Yes, if there is an underlying trace nutrient deficiency there is likely to be several underlying trace nutrient deficiencies and vitamins and minerals work together as complicated teams so intelligence might be helped by the use of a supplement that provides the recommended daily allowance of trace nutrients.
In the last post I highlighted the iodine and selenium content of the supplements that were given to 8th and 10th grade students, , because iodine is the trace nutrient that has been associated with IQ in a large number of previous research studies and selenium is important in the enzyme that breaks down elevated levels of thyroid hormone. Not all students were helped. But the general intelligence was improved for forty five percent of students who were from both more well-to-do and less well-to-do communities. this suggests that trace nutrient deficiencies may be a more widespread problem than is recognized.
The B vitamins and other nutrients may also have helped in addition to the iodine and selenium. But testing all the nutrients as individual supplements might have not helped the 45% of students as much or at all because trace nutrients work together in complex metabolic pathways.
What is encouraging about the research study is that the fluid intelligence of older children was helped by the simple solution of a once a day vitamin and mineral supplement. This suggests that throughout the lifespan daily decision making skills could be aided by preventing trace nutrient deficiencies. We think and learn throughout the lifespan not just during our school years. 
But, no, a one-a-day nutrient supplement might not help some people if they have a metabolic difference that makes them unable to use the form of the trace nutrient commonly used in basic one-a-day supplements. And a high dose form might even hurt them.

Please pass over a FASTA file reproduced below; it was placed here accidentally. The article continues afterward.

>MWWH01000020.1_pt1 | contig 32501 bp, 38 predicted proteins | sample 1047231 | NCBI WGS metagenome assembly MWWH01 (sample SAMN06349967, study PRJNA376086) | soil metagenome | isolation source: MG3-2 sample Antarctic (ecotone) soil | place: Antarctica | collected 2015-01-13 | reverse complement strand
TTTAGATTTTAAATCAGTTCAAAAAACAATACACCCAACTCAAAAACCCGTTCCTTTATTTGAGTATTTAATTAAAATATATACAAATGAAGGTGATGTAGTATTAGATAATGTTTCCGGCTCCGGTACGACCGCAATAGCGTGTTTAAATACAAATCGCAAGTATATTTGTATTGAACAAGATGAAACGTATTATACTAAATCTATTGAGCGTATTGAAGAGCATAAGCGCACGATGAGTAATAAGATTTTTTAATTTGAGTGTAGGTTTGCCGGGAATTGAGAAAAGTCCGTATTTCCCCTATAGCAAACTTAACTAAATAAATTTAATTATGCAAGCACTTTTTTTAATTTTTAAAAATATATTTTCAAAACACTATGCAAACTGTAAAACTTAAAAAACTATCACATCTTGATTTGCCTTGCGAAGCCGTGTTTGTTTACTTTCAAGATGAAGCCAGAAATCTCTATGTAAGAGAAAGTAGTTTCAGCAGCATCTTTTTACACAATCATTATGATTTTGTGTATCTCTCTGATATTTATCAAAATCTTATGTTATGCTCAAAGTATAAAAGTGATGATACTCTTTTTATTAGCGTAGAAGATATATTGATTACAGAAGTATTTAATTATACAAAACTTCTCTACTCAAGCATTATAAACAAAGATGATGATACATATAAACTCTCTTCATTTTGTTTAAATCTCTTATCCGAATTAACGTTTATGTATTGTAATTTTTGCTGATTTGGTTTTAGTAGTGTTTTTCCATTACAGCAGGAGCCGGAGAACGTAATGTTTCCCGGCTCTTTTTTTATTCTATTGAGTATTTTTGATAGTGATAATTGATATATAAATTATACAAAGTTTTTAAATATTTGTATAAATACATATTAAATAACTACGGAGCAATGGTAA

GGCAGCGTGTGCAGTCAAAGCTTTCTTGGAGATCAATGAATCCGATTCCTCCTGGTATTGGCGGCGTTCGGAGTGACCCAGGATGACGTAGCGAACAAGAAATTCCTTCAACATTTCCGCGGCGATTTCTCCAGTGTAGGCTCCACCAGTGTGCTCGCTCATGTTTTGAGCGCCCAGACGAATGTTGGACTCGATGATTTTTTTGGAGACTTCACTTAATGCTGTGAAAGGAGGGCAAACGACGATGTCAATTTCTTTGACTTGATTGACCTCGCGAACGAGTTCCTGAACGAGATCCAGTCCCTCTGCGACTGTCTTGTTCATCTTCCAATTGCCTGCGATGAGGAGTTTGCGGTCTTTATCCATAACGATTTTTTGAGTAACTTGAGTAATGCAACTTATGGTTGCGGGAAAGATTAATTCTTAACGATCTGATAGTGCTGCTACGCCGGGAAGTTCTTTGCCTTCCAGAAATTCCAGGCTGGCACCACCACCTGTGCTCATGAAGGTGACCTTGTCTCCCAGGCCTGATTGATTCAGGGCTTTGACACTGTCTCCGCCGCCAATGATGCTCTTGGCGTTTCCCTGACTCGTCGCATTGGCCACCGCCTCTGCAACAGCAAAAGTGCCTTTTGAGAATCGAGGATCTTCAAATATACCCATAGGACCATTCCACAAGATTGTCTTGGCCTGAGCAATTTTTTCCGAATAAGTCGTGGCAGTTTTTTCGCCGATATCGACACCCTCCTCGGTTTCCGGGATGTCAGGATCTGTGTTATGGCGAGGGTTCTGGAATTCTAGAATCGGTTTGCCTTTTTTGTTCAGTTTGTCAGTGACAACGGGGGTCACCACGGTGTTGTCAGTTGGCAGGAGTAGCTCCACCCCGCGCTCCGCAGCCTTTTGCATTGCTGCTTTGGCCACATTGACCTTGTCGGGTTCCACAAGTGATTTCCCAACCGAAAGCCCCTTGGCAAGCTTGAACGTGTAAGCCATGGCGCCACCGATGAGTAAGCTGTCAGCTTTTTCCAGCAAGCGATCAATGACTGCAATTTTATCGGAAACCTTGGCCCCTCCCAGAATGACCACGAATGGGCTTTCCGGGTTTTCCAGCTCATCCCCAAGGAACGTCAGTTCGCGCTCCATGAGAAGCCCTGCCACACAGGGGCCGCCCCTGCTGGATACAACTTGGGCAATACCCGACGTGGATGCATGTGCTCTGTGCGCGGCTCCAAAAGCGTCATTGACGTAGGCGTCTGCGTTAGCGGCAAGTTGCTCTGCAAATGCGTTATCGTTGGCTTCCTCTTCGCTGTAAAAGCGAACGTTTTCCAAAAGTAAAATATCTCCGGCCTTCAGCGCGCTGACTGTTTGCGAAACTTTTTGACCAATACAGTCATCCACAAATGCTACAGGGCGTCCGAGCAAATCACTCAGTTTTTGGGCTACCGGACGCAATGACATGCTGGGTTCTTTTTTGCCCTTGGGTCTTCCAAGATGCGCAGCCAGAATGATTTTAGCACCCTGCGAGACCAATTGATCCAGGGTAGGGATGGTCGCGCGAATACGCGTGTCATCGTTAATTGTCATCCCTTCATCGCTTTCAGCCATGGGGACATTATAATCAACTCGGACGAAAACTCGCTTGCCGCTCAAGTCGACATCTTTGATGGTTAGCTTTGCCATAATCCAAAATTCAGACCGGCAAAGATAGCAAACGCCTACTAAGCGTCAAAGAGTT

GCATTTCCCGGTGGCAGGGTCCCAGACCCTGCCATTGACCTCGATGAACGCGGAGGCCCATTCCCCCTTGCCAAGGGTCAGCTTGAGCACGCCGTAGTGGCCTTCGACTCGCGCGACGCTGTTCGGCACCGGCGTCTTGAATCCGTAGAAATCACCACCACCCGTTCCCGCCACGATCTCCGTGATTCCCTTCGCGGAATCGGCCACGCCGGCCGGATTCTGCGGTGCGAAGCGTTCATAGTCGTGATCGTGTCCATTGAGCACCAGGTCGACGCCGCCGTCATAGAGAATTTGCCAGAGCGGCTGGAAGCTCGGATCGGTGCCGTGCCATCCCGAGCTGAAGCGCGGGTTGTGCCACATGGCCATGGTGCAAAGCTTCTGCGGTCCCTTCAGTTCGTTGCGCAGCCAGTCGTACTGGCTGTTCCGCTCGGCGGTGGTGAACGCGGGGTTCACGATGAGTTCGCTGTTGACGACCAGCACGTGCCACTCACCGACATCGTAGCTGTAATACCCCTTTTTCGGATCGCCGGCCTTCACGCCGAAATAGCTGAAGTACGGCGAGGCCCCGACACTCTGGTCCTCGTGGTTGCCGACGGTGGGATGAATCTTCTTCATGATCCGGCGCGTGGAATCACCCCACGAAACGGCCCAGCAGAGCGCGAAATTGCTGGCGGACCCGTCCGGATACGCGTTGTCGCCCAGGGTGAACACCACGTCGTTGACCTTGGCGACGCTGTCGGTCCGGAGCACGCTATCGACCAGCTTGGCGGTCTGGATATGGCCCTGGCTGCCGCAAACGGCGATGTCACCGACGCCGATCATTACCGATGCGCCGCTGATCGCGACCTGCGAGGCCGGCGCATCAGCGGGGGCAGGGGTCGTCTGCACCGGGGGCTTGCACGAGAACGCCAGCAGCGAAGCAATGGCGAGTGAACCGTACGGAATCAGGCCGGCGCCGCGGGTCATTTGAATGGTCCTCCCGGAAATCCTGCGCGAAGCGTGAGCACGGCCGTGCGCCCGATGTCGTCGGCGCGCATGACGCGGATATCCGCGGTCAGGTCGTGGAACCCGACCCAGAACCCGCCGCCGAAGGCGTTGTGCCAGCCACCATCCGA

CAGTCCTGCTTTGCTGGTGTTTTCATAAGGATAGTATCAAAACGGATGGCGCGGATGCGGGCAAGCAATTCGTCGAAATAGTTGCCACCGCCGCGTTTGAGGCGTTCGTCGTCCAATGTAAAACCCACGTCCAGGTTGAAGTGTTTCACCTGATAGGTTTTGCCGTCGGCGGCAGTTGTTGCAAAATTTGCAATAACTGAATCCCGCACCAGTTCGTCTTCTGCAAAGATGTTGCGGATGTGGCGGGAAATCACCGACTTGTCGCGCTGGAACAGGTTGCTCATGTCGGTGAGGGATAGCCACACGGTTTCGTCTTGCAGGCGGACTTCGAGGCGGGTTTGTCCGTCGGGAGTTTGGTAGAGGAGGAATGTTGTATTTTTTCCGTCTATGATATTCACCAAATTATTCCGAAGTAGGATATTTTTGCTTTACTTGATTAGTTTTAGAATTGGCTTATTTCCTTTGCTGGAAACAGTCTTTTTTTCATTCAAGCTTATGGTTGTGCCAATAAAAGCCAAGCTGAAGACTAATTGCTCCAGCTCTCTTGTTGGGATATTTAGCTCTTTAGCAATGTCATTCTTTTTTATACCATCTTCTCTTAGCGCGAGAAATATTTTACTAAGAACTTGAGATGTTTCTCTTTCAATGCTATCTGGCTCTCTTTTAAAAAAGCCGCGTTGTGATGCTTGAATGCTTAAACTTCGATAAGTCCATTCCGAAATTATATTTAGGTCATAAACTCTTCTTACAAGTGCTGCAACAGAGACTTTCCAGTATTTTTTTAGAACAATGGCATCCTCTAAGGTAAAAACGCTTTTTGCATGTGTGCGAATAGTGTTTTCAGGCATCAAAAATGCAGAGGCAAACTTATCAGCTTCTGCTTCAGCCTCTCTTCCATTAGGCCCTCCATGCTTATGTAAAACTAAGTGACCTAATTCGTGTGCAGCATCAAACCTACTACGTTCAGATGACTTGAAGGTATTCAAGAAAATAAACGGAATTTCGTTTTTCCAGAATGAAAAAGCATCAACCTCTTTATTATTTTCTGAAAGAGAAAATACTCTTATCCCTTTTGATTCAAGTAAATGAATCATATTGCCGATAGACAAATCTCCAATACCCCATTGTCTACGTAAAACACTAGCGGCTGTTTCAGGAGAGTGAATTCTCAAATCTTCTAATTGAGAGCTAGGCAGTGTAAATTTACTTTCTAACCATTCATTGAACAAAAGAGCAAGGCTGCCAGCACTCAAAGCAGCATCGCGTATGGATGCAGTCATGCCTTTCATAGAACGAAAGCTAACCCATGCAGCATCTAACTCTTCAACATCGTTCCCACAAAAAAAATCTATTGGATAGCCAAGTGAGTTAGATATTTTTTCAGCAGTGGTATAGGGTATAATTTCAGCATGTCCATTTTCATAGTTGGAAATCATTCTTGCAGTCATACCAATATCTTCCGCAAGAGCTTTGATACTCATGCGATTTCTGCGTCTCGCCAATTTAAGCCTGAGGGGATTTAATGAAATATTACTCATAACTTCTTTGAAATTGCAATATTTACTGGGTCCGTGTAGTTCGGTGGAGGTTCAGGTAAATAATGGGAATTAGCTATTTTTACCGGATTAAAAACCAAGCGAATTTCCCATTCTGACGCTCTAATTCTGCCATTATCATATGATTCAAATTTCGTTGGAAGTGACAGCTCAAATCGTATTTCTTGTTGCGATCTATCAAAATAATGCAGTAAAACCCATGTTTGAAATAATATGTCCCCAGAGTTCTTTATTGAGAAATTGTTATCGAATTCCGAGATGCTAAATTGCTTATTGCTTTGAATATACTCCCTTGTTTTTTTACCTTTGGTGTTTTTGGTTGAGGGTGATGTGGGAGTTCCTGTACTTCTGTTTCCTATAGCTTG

Some individuals may have a defect in their ability to change an inactive form of folic acid into the metabolically active form that is found in foods. Individuals with a methylation problem who take a high dose supplement of folic acid may become more at risk for trace nutrient deficiencies because the supply of folate that they are getting from foods may become more difficult for the body to access because of the oversupply of folic acid. Identifying which individuals need the methylated folate form instead of the more commonly available unmethylated form of folic acid would be important to reduce the risk of a one-a-day supplement potentially being harmful instead of helpful. [3, 4] Some people may do better taking a trace mineral supplement and eating split pea soup and other foods that are naturally good sources of folate rather than taking a mixed vitamin supplement.
We need iodine throughout life for health as well as intelligence. Iodine deficiency may be involved in breast, prostate and lung cancer.